Q Hi. Admiral, this is Tony Capaccio with Bloomberg News. On the 800 Tomahawks you've launched, can you give us a sense of the types of targets they were launched against, how often you coordinated with the Air Force like you did on the night of March 19th with the F-117 strike? And what's your inventory situation now? There have been a number of speculations that it's half the inventory or a third of what you have in theater. Thank you.

Keating: Tony, we coordinate all those targets with the Air Force. As I think you all talked last week with General Buzz Moseley, he is the air component commander, and so all offensive air operations, manned or unmanned -- and unmanned, are coordinated with -- through Buzz Moseley's targeting shops. So, any target that we're assigned and told to prosecute, that is vetted with Buzz Moseley's air component command headquarters. The types of targets were broad-ranging. Some of them were time-sensitive targets -- that is to say that we had intelligence that led us to believe that this particular location was a valuable target. And so in a relatively brief period of time, particularly compared to the years past, we were able to do the planning, get the missile loaded with its mission data, out of a submarine or -- a British or American submarine or American ship -- and down range and export on the target, or some rather more stationary and strategic targets, including missile defense facilities, to Republican Guard headquarters, and some regime structures in and around Baghdad and all throughout the country.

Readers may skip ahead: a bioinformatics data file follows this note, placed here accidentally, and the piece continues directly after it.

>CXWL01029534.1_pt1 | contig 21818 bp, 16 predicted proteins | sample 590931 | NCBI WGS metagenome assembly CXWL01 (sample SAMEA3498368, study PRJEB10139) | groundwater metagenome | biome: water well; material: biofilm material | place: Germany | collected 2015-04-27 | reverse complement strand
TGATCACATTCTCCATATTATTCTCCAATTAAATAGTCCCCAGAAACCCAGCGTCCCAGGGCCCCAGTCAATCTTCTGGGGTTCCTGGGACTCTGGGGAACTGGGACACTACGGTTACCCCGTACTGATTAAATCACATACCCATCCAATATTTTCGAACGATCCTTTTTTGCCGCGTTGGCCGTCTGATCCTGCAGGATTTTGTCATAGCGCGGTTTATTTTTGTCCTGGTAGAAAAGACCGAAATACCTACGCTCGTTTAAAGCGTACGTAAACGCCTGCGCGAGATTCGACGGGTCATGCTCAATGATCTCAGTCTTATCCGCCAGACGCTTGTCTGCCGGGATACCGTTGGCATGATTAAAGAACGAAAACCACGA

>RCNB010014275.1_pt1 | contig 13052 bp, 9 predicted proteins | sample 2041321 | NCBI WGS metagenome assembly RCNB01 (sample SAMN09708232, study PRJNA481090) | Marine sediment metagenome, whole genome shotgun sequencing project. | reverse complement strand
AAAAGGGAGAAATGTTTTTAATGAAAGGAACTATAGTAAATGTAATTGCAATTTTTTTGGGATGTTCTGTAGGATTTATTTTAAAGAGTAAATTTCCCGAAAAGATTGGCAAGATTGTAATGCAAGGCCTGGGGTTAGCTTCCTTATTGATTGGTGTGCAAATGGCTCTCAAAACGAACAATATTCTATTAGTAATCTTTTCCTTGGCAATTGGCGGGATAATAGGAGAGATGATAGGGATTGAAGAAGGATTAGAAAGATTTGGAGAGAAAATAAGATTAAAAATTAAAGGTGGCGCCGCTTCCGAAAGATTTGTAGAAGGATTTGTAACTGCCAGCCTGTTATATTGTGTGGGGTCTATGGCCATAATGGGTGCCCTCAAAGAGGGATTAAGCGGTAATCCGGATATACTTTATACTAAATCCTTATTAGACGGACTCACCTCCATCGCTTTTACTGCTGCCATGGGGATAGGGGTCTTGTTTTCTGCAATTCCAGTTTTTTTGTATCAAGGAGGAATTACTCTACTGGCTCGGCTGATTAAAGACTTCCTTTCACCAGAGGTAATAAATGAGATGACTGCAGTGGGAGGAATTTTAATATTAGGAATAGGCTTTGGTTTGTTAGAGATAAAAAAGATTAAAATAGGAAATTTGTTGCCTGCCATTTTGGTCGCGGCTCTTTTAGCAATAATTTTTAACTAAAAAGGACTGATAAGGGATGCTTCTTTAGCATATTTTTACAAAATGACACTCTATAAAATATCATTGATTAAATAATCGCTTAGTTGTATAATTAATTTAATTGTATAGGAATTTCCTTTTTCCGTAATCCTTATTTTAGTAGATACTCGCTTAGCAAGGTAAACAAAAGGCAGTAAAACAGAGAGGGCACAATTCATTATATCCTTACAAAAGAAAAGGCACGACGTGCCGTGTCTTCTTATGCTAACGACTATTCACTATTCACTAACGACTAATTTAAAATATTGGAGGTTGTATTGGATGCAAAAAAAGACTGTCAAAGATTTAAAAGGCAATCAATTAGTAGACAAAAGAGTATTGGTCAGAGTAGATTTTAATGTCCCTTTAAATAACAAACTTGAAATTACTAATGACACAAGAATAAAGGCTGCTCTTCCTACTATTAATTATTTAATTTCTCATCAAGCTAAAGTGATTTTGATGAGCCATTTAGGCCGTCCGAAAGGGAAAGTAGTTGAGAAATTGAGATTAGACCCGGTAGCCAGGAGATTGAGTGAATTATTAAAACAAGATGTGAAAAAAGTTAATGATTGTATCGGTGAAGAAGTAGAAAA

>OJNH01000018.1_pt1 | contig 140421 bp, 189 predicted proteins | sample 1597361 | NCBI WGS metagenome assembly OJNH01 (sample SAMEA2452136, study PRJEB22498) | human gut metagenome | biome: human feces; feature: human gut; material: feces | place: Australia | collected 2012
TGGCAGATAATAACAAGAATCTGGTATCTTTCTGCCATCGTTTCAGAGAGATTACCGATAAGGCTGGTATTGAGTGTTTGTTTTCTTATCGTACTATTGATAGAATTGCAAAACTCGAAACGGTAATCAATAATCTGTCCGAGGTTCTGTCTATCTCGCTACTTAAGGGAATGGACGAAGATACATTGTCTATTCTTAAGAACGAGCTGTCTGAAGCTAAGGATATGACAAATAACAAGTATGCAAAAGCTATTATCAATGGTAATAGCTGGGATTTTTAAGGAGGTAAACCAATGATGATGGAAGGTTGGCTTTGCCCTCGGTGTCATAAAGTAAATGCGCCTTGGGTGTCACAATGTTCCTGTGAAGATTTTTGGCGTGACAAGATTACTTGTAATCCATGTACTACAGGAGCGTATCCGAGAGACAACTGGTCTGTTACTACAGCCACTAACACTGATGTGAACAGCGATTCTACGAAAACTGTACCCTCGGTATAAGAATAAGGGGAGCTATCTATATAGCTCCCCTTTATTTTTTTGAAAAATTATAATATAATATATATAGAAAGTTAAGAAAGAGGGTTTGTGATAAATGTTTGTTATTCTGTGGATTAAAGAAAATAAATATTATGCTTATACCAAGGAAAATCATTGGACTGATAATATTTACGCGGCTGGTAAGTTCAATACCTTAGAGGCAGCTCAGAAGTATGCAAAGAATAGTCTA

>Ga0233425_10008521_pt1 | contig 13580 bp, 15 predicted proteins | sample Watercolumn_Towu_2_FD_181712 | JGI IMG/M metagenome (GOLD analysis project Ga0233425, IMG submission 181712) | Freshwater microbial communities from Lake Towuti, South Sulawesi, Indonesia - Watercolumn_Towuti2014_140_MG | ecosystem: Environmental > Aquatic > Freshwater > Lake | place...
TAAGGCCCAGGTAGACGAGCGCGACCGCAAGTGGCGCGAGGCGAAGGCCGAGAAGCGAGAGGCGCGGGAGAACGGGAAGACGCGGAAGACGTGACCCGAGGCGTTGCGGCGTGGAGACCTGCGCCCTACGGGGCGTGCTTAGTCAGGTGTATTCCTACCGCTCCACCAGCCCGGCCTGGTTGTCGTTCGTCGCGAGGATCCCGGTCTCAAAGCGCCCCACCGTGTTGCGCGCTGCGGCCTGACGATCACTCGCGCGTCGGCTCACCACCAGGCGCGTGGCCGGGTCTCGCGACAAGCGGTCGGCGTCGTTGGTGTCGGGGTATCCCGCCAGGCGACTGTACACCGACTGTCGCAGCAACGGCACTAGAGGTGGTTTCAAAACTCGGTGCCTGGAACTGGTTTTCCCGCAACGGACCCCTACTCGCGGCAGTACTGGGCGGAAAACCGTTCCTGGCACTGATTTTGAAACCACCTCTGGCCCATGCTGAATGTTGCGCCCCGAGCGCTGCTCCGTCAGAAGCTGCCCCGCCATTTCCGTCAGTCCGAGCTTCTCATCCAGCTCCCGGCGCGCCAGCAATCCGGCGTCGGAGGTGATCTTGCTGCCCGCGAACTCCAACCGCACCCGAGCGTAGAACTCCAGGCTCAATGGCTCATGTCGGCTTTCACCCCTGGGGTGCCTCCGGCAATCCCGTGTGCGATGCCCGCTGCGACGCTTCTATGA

Our inventory is high. We have shot a good bunch, as you know. I just said 800. I retain a very healthy number still in this AOR, and the navy has even more than that in other ships throughout the world and in armories back home. We're in good shape. We could always use more -- we could use more of everything, but we have plenty of -- (inaudible).

Whitman: Why don't we take another one from here, and then we'll try Qatar next. ***